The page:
Websites normally have a contact page where you can submit questions. SENADIS is the agency where I had to go to get my disability parking permit. If you plan on renting a vehicle, ask about a temporary parking permit for your visit.

Asking a broad question like “Is your country wheelchair accessible?” is useless. Specific questions about the laws, services the agency provides, and what services you might be eligible to receive as an expat are good ideas for questions. Ask if you can have your prescriptions mailed to you. They can also help you find agencies or private disability organizations that might be able to provide additional information or assistance to you.

Visiting the Country

Multiple visits are best. One visit should be during whatever is considered the off season. My three visits were each made in different months to check out the seasons. I still decided to spend a year in Panama before making a final decision.

Your first visit should not be a vacation. This should be a fact-finding mission. A list of questions from your research is a good guide to planning your trip. You can still have fun. Just plan to integrate information gathering in with your fun.

Are you planning a hike in the mountains, a day at the beach, or other sightseeing trips? Make a trip to a large supermarket first. Buy some local fruits or snacks that you would like to add to your diet if you lived here. Look at the variety of foods, especially what you would buy if you were planning to cook for a week. Compare prices with what you pay at home. (See currency tips below.)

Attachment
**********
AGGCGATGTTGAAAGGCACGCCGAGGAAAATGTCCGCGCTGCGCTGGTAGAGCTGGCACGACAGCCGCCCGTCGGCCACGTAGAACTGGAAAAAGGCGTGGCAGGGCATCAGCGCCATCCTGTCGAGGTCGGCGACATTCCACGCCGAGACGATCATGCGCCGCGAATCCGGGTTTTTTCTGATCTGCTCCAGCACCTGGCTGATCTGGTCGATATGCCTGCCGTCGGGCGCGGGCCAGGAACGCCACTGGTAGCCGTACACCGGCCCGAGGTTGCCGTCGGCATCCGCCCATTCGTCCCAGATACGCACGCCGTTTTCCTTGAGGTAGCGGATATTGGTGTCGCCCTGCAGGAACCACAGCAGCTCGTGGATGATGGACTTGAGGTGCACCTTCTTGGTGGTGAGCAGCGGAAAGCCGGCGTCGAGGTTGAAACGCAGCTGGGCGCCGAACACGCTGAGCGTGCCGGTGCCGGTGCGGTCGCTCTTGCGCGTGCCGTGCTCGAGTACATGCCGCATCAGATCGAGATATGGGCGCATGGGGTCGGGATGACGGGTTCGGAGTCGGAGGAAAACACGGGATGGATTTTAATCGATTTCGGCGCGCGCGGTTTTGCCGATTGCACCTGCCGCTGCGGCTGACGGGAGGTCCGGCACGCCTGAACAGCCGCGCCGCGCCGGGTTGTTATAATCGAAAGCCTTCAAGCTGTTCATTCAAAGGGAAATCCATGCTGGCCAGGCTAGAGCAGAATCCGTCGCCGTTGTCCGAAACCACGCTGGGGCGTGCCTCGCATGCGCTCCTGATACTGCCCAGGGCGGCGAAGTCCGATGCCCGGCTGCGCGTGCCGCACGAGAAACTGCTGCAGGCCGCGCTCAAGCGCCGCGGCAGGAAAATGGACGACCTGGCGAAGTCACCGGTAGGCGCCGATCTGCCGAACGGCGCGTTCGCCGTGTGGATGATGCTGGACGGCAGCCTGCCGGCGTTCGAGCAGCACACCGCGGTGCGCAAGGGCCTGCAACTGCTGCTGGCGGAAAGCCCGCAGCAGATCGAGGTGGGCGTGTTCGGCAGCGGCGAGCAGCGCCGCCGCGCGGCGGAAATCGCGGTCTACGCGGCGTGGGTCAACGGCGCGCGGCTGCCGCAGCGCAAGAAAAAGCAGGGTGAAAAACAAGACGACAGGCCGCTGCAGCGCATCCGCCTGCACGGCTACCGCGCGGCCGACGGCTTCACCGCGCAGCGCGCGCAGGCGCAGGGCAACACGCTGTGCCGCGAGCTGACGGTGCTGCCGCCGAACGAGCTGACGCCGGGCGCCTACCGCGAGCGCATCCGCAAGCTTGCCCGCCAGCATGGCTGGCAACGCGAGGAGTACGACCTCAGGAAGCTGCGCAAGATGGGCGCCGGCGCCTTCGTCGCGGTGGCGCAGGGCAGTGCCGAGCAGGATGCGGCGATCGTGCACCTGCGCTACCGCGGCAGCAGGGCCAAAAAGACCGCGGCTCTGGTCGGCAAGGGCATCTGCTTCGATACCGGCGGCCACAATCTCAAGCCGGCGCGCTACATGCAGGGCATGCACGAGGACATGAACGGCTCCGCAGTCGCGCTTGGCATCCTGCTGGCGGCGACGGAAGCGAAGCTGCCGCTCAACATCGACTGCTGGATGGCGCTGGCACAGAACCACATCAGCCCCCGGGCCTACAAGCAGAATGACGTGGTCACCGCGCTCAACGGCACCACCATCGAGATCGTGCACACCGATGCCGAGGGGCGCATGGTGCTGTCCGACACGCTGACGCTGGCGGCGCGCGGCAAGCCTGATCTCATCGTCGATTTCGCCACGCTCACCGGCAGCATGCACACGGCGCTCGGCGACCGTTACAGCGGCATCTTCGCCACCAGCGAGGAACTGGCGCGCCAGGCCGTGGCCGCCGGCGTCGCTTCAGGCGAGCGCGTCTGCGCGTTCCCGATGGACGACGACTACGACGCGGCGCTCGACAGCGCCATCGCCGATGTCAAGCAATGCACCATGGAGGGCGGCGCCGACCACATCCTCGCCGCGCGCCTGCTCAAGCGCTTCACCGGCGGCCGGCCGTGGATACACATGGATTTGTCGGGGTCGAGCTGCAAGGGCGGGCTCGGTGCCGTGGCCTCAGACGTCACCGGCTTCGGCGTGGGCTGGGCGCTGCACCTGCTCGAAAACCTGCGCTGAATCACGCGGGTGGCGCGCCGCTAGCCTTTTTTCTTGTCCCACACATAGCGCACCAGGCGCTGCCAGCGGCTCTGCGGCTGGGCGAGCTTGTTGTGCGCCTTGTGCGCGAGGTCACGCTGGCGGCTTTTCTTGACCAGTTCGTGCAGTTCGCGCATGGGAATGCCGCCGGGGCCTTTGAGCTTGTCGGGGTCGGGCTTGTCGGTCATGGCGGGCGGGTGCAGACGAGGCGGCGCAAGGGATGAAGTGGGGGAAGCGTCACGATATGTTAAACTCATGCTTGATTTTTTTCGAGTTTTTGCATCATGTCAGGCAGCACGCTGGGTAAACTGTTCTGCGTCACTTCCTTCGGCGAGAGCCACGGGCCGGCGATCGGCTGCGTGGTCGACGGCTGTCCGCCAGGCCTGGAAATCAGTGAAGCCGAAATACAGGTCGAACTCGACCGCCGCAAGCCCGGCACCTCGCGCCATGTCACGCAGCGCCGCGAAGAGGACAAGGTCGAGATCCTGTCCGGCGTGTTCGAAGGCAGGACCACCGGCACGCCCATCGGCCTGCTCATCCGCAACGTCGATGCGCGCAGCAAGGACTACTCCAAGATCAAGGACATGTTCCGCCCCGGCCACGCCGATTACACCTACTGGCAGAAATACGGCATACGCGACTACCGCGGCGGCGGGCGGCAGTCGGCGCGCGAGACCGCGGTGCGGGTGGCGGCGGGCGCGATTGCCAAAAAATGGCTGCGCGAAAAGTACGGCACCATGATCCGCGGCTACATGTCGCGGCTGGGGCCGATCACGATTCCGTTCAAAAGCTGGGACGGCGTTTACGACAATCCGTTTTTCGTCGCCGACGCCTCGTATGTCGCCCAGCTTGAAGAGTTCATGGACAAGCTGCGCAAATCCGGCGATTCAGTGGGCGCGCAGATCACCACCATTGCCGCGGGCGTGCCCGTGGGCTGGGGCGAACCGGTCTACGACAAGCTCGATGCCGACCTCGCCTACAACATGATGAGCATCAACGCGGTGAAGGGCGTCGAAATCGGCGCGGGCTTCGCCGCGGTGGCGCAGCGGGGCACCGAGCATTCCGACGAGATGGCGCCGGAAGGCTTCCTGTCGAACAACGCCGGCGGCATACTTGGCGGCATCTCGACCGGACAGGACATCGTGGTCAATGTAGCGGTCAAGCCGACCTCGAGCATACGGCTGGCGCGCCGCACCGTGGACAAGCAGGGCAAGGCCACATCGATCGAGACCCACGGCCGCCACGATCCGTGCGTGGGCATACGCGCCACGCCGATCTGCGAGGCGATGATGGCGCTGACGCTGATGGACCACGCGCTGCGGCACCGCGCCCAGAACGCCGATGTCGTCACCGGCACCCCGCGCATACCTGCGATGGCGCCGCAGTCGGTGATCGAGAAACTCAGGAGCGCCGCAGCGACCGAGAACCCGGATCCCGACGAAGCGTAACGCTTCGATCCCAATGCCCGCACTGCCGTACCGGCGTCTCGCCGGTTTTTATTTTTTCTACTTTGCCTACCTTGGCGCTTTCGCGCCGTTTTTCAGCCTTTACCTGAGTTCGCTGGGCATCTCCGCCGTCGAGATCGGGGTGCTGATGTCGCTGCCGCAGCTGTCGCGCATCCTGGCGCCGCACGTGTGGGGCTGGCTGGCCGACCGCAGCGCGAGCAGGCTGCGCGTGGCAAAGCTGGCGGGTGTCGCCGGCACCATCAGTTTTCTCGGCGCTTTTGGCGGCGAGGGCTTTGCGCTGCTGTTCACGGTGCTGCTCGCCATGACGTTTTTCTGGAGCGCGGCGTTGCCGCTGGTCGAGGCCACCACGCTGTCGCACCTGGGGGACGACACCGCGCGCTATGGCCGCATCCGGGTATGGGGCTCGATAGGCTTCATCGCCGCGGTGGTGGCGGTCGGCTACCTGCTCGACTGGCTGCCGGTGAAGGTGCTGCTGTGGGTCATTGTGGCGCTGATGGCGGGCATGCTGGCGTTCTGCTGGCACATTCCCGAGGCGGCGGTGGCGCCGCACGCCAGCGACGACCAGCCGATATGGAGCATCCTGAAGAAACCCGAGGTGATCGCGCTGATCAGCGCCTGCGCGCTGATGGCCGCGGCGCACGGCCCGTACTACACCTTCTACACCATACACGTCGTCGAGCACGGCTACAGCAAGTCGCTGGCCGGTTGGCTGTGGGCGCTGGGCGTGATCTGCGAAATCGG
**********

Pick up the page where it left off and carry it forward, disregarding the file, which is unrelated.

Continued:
Your diet will change. We have more fruit and often different vegetables with our meals. Some items have different names. Pintos, a southern staple, are called bayones here. You might have to get some items shipped to you or stock up on a return visit. Grits, stone ground cornmeal, and instant pudding are imports that are an important touch of home for us.

Visit a pharmacy. Check the availability and prices of your medicine. Some medicines are cheaper here, others are more expensive.

Do not be in a rush to move. Rent before you buy. Once you are living there for an extended time you can better evaluate exactly where you want to live. I alternated my monthly grocery purchases between two very different towns. Coronado is a beachfront expat community. Penonomé is a provincial capital in an agricultural area. I spent ten months in Panama before I made the decision to make my new home in Penonomé.

You can read about my move in Finding an Unexpected Paradise in Penonomé, Panama.

Evolving

Living in a new country means experiencing a different culture. You will need to adapt, or as I like to think of it, evolve. My continuing evolution includes improving my Spanish and having to learn the metric system.